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SPECIAL TRAVEL ISSUE | No Golf. No Pools. Just You,
the Land and a Vast, Extraordinary Silence

The Tao of Anza-Borrego

March 18, 2001|DAVID LANSING

I spent my teen years at the foot of the Cascade Mountains in Oregon and now live on a bluff overlooking the rolling Pacific, yet it is only in the desert - with its dry, sage-scented air and spacious solitude - that I feel at home.

The desert is where I go when I need to think, or stop thinking. The desert is hidden. The desert reveals itself slowly, like a lover. It is so silent and formless that you are certain there is nothing there - until you make your mind be still and listen to the subtle music that is all around you, whistling in the slot canyons, snapping in the dry palm fronds, murmuring in an underground river beneath the sand. The desert makes you hear what you had not heard, see what you had not seen. Even though it was there all along.

That is the Tao of the desert.

I was talking about the desert as a philosophical concept to a German woman. She said, "Oh, I love the desert. I love to play golf when the sun comes up and sleep in the afternoon and shop in the evening."

No. That is not the desert. The desert is not about golf courses, shopping malls or island-themed restaurants. It is not even about water, or the lack thereof, or spiny cacti or nocturnal animals that slither. The desert, to paraphrase Willa Cather, is about something wild that whispers to the ear on the pillow and softly picks the heart's lock, releasing the imprisoned spirit of man "into the wind, into the blue and gold, into the morning."

For years i spent a part of every winter out in the Coachella Valley, sleeping late in air-conditioned condos, wearing crisp white shirts to elegant Italian eateries, sipping martinis around kidney-shaped pools. I liked it well enough. I took Jeep tours into palm canyons and went horseback riding through cholla flats and, wrapped in monogrammed bathrobes, watched from the balcony of my room as bighorn sheep munched pansies in the hotel garden. Like the German woman, I thought this is what it meant to go to the desert.

Then, three years ago, I found Anza-Borrego. It was October. A friend I had not seen for a while called and asked me to join her out in the desert. This is a woman with a taste for luxury, so I assumed she meant the Ritz-Carlton at Rancho Mirage or perhaps the historic La Quinta Resort, but when I asked where she was staying, she said La Casa del Zorro. I'd never heard of it. "It's in the real desert," she said.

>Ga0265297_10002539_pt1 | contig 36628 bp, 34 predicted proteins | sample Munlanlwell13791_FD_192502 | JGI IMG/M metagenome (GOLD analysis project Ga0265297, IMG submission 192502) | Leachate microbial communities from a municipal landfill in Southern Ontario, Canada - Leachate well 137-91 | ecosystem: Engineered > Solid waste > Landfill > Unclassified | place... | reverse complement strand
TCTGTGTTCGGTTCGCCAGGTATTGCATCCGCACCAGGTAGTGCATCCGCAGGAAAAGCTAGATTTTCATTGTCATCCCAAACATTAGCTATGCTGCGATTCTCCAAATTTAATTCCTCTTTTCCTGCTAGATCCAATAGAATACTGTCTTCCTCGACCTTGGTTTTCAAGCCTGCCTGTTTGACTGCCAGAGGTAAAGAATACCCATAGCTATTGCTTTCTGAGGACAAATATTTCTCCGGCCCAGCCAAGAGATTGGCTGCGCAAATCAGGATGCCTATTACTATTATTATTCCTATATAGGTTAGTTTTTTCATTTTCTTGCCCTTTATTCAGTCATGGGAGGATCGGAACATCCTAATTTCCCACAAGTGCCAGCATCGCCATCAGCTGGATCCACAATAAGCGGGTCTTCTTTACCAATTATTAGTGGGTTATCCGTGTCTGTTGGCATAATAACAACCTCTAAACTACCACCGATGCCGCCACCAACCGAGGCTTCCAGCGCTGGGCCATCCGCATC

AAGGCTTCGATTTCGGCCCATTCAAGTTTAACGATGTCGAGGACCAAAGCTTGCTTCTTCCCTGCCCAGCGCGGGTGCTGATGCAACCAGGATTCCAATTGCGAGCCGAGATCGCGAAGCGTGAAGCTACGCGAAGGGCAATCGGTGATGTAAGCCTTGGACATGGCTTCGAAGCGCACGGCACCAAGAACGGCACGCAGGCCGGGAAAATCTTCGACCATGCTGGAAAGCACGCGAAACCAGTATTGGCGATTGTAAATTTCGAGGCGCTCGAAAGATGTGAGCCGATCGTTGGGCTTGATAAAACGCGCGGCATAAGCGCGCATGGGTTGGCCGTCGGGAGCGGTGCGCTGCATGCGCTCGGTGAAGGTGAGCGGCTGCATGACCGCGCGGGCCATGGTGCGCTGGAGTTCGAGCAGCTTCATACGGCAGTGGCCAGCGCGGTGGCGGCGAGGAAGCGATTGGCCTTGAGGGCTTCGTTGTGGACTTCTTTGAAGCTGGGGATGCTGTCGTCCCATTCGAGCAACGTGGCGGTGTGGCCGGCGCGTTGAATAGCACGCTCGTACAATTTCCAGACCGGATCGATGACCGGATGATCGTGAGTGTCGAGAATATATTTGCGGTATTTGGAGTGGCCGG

"What's out there?" I asked her.

"Nothing . . . everything," she said. "And David, there are so many stars."

She wasn't talking about Bob Hope and Gerald Ford.

So I went. I arrived late in the afternoon after stopping for lunch in Julian and then following the weaving mountain highway that drops you several thousand feet to the desert floor. Pulling in at the luxurious Casa del Zorro, its red-tiled casitas shaded by acres of palm trees, I had just time enough to unpack my bags and have a quick dip in the pool before meeting my acquaintance and desert guide, Paul Ford, in the lobby of the hotel.

Paul, who goes by the name "Borrego Paul," is a former planned-benefit analyst from Ohio. After moving to the San Diego area in 1989, he began exploring Anza-Borrego Desert State Park's 600,000-acre expanse in the Yuha region. The Yuha is a subset of the Sonoran Desert, which spreads from Phoenix to Palm Springs and from Needles to about a third of the way down both coasts of Mexico's Gulf of California. Paul now sports a ponytail and wears a straw fedora and jeans so faded from the desert sun that they are more white than blue.

"My job was stressful, so I'd get away from it all by doing a little day hike out here or just driving around," he told us as we pulled off the highway leading east of the little town of Borrego Springs, a privately owned enclave surrounded by the state park, where Casa del Zorro and a handful of other hotels and restaurants are located. We bumped onto a sandy road that was nothing more than the corrugated dry wash of a riverbed. "I was amazed that so close to San Diego you could drive for hours and not see another soul.

"Then I started to spend weekends out here, always going someplace different - Ghost Mountain, Coyote Creek, the calcite mines. I couldn't believe it. So I started taking friends out here. They'd never seen anything like it. Next thing you know, I decided I might as well make a business out of it. Like George Burns always said, I do what I love."

Paul raced the Jeep down the dry wash, its back end fishtailing a bit in the sandy curves. He was rushing to get us to Font's Point, an escarpment about four miles off the highway, before sunset. I don't know what I expected to find at Font's Point. Some sort of pretty desert view, I suppose. Maybe some colored rocks and a sprinkling of angular cacti. Endless vistas of sheer nothingness.

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